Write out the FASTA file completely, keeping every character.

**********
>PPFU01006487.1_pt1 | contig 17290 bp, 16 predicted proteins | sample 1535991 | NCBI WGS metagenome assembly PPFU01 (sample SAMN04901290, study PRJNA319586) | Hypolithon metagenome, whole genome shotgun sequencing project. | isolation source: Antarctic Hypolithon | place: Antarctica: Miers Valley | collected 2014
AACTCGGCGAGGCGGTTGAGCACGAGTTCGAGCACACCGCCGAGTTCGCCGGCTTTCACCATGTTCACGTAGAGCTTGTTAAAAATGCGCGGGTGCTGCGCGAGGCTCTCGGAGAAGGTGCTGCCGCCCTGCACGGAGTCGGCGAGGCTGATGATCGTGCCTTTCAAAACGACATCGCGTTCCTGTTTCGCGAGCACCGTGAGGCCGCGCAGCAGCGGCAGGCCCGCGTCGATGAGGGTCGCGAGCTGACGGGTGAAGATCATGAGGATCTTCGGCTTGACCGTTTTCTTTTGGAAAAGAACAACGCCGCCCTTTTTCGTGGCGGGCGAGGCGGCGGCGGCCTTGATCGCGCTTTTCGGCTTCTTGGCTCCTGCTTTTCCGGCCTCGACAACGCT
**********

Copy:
>PPFU01006487.1_pt1 | contig 17290 bp, 16 predicted proteins | sample 1535991 | NCBI WGS metagenome assembly PPFU01 (sample SAMN04901290, study PRJNA319586) | Hypolithon metagenome, whole genome shotgun sequencing project. | isolation source: Antarctic Hypolithon | place: Antarctica: Miers Valley | collected 2014
AACTCGGCGAGGCGGTTGAGCACGAGTTCGAGCACACCGCCGAGTTCGCCGGCTTTCACCATGTTCACGTAGAGCTTGTTAAAAATGCGCGGGTGCTGCGCGAGGCTCTCGGAGAAGGTGCTGCCGCCCTGCACGGAGTCGGCGAGGCTGATGATCGTGCCTTTCAAAACGACATCGCGTTCCTGTTTCGCGAGCACCGTGAGGCCGCGCAGCAGCGGCAGGCCCGCGTCGATGAGGGTCGCGAGCTGACGGGTGAAGATCATGAGGATCTTCGGCTTGACCGTTTTCTTTTGGAAAAGAACAACGCCGCCCTTTTTCGTGGCGGGCGAGGCGGCGGCGGCCTTGATCGCGCTTTTCGGCTTCTTGGCTCCTGCTTTTCCGGCCTCGACAACGCT